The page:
The Everglades: Robert Is Here, the Disney World of Fruit Stands
By Jeff Klinkenberg
An Everglades traveler needs sustenance. As I approach the national park’s main entrance in Florida City, that means a stop at Robert Is Here.
Florida’s most famous produce stand was started when Robert’s dad, a farmer, set up a coffee table on the side of the road, loaded it with cucumbers, and erected a sign pointing in the direction of a small boy. “Robert Is Here,’’ said the sign. The year was 1959. Robert was 7. In the 21st century, Robert is here still.
Robert Moehling’s stand is now a huge barn-like building. An enormous Robert Is Here sign beckons from the roof. Robert’s is one of those places you truly can’t miss, and you shouldn’t.
That’s not a Glock behind the counter – it’s a power drill he uses to pierce the hard covering of a coconut to open a hole for a straw for sipping the milk. He sells dragonfruit, lychee and sapodilla. He sells guavas, eggfruit and passionfruit. Yes, you can buy tomatoes, squash and lettuce, too. But Robert Is Here is something like the Disney World of tropical fruit. Robert grows most of what he sells.
He will sell you mangoes, papayas and avocados. He will sell you Monstera deliciosa, the delicious monster, a tropical fruit that resembles a cucumber but tastes like a cross between a banana and pineapple. In the summer, he sells jackfruit that can weigh 80 pounds. He’ll set you up with a strapping helper to carry the giant fruit to your car. But don’t leave yet. You’ll want to come back inside and order a milkshake made with any tropical fruit in the house.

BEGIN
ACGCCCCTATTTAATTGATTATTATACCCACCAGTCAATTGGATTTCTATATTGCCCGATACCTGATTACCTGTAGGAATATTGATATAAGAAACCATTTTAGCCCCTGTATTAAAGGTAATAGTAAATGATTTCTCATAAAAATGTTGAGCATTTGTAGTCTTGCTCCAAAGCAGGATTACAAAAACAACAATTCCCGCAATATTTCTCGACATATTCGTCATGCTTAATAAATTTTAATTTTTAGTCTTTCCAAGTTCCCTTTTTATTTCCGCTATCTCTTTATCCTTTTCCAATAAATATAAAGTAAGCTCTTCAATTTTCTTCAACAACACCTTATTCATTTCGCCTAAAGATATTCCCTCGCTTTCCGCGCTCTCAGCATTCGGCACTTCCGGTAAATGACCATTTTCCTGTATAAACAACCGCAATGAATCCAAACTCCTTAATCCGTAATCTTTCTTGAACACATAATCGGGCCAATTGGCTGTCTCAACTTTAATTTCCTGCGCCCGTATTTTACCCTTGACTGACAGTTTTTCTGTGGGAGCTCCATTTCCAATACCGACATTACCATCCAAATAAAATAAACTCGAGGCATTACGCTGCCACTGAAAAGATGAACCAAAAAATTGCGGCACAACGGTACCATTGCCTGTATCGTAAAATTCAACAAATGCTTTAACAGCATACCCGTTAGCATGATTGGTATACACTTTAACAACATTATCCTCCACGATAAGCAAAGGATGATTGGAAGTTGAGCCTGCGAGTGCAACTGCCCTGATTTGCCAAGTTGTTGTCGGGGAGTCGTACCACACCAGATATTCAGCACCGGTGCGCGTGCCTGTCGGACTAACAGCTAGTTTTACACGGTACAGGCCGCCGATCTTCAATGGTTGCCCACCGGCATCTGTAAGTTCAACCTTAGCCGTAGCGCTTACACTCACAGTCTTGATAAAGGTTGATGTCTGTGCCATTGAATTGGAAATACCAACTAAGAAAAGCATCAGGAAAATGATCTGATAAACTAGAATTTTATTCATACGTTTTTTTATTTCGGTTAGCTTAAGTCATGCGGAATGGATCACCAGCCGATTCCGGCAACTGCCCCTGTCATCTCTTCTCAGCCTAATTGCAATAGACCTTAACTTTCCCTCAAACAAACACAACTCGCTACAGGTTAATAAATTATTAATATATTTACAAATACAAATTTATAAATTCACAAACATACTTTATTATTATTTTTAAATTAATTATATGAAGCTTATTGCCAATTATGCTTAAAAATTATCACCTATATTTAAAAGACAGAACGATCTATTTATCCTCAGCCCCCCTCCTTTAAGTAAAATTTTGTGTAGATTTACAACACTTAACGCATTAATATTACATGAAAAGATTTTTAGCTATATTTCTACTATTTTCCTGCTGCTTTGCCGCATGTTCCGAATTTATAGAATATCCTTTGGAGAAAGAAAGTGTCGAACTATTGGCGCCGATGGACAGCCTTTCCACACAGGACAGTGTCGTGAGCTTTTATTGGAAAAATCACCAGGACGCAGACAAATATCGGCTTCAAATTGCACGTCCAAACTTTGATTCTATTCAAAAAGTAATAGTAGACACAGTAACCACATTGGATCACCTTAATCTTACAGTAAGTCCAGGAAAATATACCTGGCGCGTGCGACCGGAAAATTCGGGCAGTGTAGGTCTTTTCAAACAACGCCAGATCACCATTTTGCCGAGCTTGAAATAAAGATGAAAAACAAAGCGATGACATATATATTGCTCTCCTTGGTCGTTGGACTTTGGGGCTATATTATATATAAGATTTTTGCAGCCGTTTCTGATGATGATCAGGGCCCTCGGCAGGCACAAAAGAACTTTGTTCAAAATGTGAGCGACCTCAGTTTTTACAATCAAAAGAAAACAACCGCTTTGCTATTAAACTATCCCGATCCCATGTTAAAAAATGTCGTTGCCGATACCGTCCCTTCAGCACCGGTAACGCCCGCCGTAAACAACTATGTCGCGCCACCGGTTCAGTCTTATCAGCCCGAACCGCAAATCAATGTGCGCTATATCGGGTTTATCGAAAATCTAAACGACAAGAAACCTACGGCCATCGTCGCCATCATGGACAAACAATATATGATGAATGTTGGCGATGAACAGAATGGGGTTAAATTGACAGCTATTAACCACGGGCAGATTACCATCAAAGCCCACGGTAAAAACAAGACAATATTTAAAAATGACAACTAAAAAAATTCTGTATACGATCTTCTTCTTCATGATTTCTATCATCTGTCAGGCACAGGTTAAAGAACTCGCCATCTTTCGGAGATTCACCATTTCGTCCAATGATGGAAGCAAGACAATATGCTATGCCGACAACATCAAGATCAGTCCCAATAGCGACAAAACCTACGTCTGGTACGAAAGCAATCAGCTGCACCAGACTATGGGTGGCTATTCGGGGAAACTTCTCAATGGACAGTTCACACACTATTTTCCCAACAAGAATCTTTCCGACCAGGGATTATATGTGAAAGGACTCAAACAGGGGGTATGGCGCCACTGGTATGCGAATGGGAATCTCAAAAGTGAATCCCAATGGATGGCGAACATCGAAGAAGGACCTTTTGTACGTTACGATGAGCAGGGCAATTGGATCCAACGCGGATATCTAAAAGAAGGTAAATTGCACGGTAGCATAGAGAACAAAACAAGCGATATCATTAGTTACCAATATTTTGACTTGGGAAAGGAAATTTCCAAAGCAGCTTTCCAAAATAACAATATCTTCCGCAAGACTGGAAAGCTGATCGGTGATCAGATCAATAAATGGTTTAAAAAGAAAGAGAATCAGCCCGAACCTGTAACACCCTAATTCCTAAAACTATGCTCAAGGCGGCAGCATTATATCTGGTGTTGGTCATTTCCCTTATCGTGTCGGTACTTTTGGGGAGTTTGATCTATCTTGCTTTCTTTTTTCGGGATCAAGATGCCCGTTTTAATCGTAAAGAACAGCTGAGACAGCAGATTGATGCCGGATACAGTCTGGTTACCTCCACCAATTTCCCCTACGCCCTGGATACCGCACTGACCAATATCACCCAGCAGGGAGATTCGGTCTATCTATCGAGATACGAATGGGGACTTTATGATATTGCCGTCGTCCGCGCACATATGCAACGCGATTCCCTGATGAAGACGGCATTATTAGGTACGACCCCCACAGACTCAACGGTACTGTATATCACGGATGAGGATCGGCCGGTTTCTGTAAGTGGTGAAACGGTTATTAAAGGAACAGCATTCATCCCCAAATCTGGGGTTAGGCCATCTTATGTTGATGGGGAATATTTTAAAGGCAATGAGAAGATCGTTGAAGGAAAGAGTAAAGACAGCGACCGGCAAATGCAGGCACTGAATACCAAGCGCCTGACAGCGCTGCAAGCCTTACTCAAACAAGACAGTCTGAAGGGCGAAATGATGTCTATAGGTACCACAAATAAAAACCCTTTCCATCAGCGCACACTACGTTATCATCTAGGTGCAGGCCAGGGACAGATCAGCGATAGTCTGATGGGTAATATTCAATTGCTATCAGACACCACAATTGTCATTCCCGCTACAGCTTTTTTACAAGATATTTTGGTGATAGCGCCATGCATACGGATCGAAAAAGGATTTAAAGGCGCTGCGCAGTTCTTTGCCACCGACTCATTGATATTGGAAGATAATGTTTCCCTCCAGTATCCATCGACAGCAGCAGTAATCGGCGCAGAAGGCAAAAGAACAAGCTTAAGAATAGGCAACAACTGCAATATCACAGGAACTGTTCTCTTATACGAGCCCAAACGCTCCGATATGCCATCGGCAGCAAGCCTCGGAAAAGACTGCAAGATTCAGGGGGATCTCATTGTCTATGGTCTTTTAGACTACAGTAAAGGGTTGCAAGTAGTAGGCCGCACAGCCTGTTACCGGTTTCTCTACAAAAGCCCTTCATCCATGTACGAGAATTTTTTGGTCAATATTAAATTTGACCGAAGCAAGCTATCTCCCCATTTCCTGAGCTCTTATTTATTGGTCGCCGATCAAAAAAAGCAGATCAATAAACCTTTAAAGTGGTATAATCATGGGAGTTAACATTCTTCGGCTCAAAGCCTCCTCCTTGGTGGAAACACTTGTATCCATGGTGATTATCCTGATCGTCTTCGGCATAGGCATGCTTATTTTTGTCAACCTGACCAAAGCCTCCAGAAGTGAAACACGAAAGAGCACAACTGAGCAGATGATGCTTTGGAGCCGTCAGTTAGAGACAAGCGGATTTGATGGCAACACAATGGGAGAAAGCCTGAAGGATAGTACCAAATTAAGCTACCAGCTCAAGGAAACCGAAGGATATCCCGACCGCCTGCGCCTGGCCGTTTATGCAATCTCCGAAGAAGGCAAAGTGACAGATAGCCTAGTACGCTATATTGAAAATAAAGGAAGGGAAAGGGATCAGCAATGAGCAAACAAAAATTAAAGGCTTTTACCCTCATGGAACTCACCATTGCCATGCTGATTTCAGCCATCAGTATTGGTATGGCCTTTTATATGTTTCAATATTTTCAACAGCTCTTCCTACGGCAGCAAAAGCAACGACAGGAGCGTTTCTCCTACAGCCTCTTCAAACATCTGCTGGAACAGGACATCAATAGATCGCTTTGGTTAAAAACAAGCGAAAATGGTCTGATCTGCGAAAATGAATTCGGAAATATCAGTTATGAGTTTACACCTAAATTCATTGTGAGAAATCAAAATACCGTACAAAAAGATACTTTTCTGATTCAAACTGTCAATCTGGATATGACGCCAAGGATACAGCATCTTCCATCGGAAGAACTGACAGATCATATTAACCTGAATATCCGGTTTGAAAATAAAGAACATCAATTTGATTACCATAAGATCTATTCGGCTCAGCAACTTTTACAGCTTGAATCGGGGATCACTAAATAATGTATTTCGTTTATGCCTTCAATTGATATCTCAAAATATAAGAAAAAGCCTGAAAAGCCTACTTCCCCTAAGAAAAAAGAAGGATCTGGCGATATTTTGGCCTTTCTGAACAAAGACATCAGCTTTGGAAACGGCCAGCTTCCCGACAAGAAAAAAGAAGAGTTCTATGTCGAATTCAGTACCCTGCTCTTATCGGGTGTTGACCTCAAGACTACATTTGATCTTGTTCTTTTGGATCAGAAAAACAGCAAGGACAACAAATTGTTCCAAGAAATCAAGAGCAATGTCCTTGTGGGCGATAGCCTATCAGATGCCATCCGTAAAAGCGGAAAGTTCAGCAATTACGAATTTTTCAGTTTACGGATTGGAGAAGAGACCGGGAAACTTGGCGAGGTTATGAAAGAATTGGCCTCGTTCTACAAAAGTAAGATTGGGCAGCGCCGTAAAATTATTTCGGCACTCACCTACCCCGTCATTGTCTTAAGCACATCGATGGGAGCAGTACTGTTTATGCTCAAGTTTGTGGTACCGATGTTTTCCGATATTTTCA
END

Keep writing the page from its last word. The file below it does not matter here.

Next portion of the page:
Robert is a big, friendly man who will talk your ear off. He wears shorts, a T-shirt, and an apron. Tools hang from his belt. Sometimes a pencil is wedged behind his ear. By the way, you won’t see a computer at Robert’s. He adds up your bill in dependable pencil on a paper bag while the caged parrots near him squawk out their amusement.
About a million travelers drive through Everglades National Park’s main gate every year, which means Robert gets a crack at them first. He doesn’t get a million customers, but he gets a lot, and he stays busy from November through August before taking a couple of months off. Everybody in his immediate family works with him, including his kids and their kids.
The famous television chef, Emeril, shops at Robert’s during his South Florida visits. Robert’s autobiography, written with the historian Cesar Becerra, was published in 2015. The book tells quite a tale.
Robert was making enough money by age 9 that he hired a neighborhood kid to help him. When he was 14, he’d saved enough money to buy a couple of acres on which he planted mangoes. When he was 24, he converted the little fruit stand into a huge market crammed to the rafters with edibles.
In 1992, he lost everything to Hurricane Andrew, from his giant building to hundreds of acres of fruit groves. He rebuilt and replanted. In the same month, his mother was murdered in her home in Homestead. Her killer is still at large.
He will never stop grieving, of course. But he still says “Have a nice day’’ as you stand at the counter with a sack of mamey sapotes. While you’re walking out, he still says, “You’re going to like the mamey. It tastes something like a strawberry-pumpkin cheesecake.”
If you go…
Robert is Here
19200 SW 344 St.
Homestead, FL 33034